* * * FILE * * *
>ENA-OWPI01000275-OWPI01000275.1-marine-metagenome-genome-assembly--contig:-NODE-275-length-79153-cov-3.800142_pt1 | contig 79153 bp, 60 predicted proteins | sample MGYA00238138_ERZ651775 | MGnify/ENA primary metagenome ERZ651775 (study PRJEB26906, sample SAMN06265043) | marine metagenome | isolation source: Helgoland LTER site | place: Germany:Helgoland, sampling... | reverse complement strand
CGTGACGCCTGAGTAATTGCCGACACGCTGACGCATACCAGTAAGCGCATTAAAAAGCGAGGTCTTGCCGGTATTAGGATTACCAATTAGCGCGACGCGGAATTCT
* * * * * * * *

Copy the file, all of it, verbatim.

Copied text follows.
>ENA-OWPI01000275-OWPI01000275.1-marine-metagenome-genome-assembly--contig:-NODE-275-length-79153-cov-3.800142_pt1 | contig 79153 bp, 60 predicted proteins | sample MGYA00238138_ERZ651775 | MGnify/ENA primary metagenome ERZ651775 (study PRJEB26906, sample SAMN06265043) | marine metagenome | isolation source: Helgoland LTER site | place: Germany:Helgoland, sampling... | reverse complement strand
CGTGACGCCTGAGTAATTGCCGACACGCTGACGCATACCAGTAAGCGCATTAAAAAGCGAGGTCTTGCCGGTATTAGGATTACCAATTAGCGCGACGCGGAATTCT